NARRATOR: The jets inscribe their signature across the sky. The great door swings open, and man steps across the threshold into a bright new age.

COOKE: And then in 1958, with the advent of the jet plane, it just completely took off. Jet planes sliced down a crossing from, you know, 12 hours to six, from the US to Europe, and it was off and running.

GRABER: The jet plane had a much much more powerful engine. It could fly higher, and so it was a lot faster and also not as bumpy. The flight cabin was pressurized for the first time. And suddenly food started to get better, too. And weirdly this is partly because of the government.

COOKE: One of the things that I think people looking back on that era tend to forget is that fares were limited. They were dictated by the government, they were controlled by the Civil Aeronautics Board.

TWILLEY: These government-regulated fares were on the high side—a New York to London flight cost about five times what it does today—like 5000 dollars round trip in today’s money. Those high ticket prices meant that airlines could afford to spend money on their food service.

GRABER: And also, because the cost of the flights was controlled, airlines couldn’t compete by offering cheaper fares. They had to find other ways to stand out.


NARRATOR: Throughout the trip, you’ll find little touches that make you feel more like a special guest than a passenger. At dinnertime, a seven-course meal is served from the ship’s galley—the largest and most efficient flying kitchen in the world.

COOKE: So as airplanes became more popular, in-flight experience became just more and more lavish and exciting and wonderful. Flying became more and more of an event because the airlines were trying to compete with one another via experience. But it was food, it was drinks, it was making an event of a flight itself.

TWILLEY: After all, there weren’t those seat-back screens with five million movies on demand. Food was a big part of passing the time.

GRABER: Pan Am claims to be the very first airline to offer hot food onboard, though this claim is also disputed by the German airline company Lufthansa. Either way, Pan Am did have hot food onboard even in the 1930s. But it wasn’t great yet.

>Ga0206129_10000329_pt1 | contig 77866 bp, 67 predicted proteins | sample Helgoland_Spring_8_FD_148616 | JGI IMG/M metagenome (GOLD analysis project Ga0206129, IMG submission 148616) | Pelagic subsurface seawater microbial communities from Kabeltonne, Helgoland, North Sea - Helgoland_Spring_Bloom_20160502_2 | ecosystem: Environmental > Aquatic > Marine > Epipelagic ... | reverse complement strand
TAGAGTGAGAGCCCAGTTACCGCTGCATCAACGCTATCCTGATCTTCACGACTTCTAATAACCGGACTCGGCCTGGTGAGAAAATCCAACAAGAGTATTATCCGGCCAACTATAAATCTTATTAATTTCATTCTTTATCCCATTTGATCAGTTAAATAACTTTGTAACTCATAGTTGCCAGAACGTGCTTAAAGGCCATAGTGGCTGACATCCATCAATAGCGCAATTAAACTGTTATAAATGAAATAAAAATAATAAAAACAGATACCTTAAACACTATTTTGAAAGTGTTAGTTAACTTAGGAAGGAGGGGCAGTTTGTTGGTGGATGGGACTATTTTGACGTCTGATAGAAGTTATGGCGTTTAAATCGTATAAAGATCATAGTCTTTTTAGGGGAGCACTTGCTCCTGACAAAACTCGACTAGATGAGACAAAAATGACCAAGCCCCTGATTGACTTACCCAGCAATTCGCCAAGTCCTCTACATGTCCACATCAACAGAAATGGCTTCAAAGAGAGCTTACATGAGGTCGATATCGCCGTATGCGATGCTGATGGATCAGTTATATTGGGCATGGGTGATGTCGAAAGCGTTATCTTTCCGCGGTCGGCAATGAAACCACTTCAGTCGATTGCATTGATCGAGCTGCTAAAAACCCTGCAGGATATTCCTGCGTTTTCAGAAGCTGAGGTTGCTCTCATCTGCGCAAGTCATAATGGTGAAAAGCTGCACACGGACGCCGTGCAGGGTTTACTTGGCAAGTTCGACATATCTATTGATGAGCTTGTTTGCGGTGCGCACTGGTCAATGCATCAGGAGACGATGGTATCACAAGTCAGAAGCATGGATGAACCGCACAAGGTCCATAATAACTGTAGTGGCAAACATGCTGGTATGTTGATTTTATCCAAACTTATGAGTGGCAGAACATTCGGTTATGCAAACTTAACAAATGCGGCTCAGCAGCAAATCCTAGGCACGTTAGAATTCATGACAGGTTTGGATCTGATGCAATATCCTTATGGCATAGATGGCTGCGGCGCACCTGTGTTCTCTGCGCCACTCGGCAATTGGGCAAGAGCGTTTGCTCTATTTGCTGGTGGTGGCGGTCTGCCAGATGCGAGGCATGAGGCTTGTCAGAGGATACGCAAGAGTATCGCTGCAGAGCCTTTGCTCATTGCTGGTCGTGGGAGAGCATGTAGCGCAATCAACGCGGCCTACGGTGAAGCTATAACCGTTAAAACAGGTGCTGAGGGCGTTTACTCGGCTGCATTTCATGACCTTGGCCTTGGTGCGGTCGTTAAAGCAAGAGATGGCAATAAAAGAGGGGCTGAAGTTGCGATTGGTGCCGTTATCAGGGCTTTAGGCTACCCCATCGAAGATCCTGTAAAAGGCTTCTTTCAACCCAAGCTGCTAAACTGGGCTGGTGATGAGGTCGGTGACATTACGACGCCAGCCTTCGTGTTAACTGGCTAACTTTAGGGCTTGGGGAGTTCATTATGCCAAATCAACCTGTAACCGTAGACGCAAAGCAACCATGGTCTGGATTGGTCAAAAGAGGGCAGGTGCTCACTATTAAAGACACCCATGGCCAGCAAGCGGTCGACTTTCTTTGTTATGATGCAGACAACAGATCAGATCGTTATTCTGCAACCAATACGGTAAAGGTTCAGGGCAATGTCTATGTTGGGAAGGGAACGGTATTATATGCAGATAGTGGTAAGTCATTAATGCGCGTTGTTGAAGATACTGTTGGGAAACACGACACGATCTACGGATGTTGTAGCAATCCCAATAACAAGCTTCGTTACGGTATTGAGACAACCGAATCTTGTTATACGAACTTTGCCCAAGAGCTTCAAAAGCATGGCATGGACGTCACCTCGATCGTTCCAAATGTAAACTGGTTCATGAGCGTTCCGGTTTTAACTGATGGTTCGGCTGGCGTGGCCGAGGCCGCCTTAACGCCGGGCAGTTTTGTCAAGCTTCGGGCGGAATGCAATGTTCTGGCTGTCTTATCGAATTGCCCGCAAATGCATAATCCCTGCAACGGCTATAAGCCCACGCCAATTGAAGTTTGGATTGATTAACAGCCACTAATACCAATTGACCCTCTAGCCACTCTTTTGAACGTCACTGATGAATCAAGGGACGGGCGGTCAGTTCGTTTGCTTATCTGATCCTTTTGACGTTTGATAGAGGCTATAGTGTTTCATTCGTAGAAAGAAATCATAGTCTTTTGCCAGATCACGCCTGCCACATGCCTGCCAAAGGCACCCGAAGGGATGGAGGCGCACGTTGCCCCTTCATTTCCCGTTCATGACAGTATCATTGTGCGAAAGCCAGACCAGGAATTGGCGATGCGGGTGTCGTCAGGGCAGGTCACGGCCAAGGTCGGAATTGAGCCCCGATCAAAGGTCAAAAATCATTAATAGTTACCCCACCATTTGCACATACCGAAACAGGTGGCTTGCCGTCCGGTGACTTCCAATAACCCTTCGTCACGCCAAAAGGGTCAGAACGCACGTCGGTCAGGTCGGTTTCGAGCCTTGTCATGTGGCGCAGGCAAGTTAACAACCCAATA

EVANS: Well, in the very earliest days when it was hot food, the heat was actually channeled from the exhaust. So it’s imperfect in a lot of ways.

GRABER: This didn’t make cooking particularly easy. And the results would not have been consistent.

TWILLEY: This all changes in the 1950s, thanks to the unsung father of airline food: William Maxson.

EVANS: Who was a sort of madcap, very corpulent and zany American guy, an inventor who invents basically the airline meal as we know it today.

GRABER: William Maxson is famous for inventing an oven, but that’s actually because he shared Nicky’s passion for refrigeration.

TWILLEY: We’re a small but very special group. There’s a quite amusing short New Yorker piece about Maxson from the 1950s. He apparently also invented the automatic price calculator on gasoline pumps and an improved machine gun mount, and he supposedly looked like Henry VIII.

EVANS: And The New Yorker profile you mention, which I cite in the book, is incredibly sniffy and condescending towards him. He’s incredibly fat. He is an early champion, like you say, of refrigeration. That’s his real passion is sort of frozen food. In fact, he sort of declares very early on that he’s swearing off fresh food for life, that frozen food is just as good.

GRABER: Maxson’s breakthrough came because he wanted to help the army find a way to heat up frozen food during World War II. The whole process he set up for the army and then later for Pan Am went like this: Get fresh food, flash freeze it, and then cook it in his new electric convection oven.